You won’t soon be convincing me that millions of gallons of ocean water cascading down 17th Street in Ship Bottom – one of many washover points at Sandy’s peak – didn’t hike the floodwaters up just enough to cost me a financial arm and a leg. According to the Ship Bottom mayor, there were many ruined homes that were only an inch or so from going unscathed. Again, once that floodwater hits the floorboards, you’re fully involved. Any holdouts wanna cover my loses? I’ll offer you a great view of them.

SURF FISHERMEN JUMP FORTH: I had an interesting call from a surfcaster named Jim Hall. He’s heading up an effort called Surf Fishermen for Recovery. It’s a rapidly growing coalition of sportsmen wanting to offer help to folks knocked on their asses by Sandy.

Jim says the group is in its formative phases but already has a large following, essentially awaiting word on how (and who) to help out. The group is best reached by searching Facebook for “Surf Fishermen for Recovery” or athttps://www.facebook.com/groups/surffishermanforrecovery/?fref=ts.

I’m looking to get them a website, ASAP.

While not having its own nonprofit status, SFFR is aligned with an existing nonprofit. I’ll be helping this group of anglers and hope any and all outdoorsmen who want to help the recovery effort at a personal level will throw in with the group.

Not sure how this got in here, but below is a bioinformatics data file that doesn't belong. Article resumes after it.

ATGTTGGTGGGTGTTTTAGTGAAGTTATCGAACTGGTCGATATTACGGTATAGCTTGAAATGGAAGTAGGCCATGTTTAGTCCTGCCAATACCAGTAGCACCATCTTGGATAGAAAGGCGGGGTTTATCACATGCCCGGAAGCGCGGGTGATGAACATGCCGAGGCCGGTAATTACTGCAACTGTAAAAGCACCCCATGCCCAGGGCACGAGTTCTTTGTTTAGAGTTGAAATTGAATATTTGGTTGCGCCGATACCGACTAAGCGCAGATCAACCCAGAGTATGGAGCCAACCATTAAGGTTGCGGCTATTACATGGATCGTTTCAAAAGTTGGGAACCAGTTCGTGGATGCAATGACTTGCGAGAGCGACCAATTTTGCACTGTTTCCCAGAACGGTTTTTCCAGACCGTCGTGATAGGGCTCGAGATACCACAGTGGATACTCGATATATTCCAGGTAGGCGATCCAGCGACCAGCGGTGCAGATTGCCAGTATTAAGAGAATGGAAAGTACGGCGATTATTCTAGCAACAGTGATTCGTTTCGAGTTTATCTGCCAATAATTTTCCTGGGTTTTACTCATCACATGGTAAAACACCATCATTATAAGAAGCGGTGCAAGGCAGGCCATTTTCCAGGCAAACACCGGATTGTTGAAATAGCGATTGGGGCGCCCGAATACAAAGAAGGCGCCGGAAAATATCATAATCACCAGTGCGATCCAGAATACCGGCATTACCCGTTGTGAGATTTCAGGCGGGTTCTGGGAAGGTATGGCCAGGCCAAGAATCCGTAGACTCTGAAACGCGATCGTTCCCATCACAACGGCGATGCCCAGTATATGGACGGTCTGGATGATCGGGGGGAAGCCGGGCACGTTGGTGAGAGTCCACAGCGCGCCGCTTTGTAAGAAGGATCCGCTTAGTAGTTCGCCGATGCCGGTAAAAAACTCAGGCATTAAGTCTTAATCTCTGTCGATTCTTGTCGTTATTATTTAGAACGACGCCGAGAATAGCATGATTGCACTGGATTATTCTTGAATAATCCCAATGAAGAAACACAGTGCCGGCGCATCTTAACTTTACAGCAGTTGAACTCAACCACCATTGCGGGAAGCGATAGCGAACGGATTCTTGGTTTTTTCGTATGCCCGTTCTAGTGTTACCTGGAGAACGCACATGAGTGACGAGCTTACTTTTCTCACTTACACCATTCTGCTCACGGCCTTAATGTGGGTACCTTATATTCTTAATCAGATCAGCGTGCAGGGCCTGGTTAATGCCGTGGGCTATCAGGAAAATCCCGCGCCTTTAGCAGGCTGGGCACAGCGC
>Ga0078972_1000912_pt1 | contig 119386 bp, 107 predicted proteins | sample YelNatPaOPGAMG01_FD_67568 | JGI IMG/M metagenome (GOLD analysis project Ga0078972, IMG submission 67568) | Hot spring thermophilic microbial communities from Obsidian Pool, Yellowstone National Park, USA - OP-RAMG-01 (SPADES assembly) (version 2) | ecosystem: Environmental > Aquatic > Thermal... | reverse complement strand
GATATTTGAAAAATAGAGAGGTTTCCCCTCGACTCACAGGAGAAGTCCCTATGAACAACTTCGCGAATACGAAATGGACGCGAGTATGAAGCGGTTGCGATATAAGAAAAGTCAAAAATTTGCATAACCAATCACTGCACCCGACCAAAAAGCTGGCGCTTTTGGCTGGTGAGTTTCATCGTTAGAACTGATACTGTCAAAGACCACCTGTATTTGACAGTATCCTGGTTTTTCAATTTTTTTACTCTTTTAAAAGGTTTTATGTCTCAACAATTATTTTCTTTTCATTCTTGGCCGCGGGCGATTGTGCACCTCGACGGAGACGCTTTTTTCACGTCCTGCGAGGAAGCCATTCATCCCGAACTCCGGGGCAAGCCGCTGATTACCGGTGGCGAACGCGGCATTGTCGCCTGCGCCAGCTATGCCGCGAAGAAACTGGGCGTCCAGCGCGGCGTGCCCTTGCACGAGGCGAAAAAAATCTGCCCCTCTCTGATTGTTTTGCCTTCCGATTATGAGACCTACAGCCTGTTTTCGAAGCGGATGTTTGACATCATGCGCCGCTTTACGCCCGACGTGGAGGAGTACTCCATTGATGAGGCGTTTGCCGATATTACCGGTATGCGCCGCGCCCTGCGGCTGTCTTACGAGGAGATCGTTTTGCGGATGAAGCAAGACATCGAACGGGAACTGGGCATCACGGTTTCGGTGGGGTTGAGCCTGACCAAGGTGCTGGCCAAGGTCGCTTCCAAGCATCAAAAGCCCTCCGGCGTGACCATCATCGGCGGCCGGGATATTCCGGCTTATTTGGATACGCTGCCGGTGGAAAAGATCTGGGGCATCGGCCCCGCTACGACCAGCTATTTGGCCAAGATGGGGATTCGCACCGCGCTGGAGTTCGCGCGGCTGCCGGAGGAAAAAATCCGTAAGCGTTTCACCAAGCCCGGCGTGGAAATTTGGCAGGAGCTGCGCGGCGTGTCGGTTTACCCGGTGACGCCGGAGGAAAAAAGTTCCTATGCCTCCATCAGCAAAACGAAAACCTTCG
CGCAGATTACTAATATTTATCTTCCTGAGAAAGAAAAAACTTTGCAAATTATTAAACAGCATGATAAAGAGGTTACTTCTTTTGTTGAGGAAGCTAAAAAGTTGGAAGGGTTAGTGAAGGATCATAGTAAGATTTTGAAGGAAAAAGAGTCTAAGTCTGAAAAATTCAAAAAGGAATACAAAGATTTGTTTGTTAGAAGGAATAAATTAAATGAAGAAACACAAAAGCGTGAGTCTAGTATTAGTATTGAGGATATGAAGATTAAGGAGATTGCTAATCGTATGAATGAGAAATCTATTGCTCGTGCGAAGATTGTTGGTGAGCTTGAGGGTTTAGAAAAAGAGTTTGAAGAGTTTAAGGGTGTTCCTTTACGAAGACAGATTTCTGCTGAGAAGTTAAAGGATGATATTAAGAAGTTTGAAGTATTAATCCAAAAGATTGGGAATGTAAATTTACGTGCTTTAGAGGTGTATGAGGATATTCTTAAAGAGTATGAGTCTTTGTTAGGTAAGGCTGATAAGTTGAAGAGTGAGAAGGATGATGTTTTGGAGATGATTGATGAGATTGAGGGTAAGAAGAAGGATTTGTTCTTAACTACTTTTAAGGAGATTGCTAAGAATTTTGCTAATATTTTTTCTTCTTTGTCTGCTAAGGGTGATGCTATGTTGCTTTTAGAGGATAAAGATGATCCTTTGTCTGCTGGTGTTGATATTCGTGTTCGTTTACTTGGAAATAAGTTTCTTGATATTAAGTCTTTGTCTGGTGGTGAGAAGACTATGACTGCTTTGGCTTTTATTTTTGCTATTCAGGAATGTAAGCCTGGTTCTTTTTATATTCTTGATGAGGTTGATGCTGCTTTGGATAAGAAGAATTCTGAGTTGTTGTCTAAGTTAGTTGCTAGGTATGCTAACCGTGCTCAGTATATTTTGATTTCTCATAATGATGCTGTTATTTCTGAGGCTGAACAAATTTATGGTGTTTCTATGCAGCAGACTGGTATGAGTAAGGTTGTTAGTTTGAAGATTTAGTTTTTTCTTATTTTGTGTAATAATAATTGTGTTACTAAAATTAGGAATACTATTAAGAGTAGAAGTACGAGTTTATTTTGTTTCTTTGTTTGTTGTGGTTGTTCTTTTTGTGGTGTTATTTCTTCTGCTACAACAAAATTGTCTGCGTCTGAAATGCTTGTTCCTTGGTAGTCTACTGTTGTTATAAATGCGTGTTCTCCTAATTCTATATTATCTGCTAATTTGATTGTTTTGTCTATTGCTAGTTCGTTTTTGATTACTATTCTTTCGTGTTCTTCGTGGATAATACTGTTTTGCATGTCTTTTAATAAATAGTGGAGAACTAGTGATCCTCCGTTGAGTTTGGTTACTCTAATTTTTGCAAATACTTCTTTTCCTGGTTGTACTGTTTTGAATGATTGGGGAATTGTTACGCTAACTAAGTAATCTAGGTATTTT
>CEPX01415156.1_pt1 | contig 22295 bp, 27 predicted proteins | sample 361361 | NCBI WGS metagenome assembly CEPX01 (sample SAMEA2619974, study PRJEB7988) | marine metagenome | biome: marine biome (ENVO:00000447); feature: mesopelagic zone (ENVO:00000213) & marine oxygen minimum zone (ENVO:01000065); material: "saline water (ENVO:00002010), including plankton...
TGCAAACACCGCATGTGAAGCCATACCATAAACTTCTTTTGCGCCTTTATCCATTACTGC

More info in the near future.

CODEINE MISERY: If it ain’t one thing it’s a dozen or more. I’m slowly recovering after accidentally taking some codeine. Yes, it was highly accidental because I’m a one-in-20 soul dangerously allergic to the stuff. I went wretched for so long, I had to do an ER visit last night for IV fluid and anti-nausea. The anti-nausea medicine could only go straight to the vein. Nothing swallowed stayed down long enough to reach body temperature.

My self-poisoning arose when I got two prescriptions from my dentist after significant dental implant work. One prescription was for an essential antibiotic. The other was a highly unessential (for me) painkiller, an analgesic and codeine combo.

I fully knew to steer miles clear of the painkiller but damn if I didn’t accidentally give the wrong script to the CVS pharmacist. Hell, I was rushing all around at the time, per usual.

Returning later for the pick-up, I was even in a higher state of high-rushedness. I zipped into CVS and grabbed the medicine.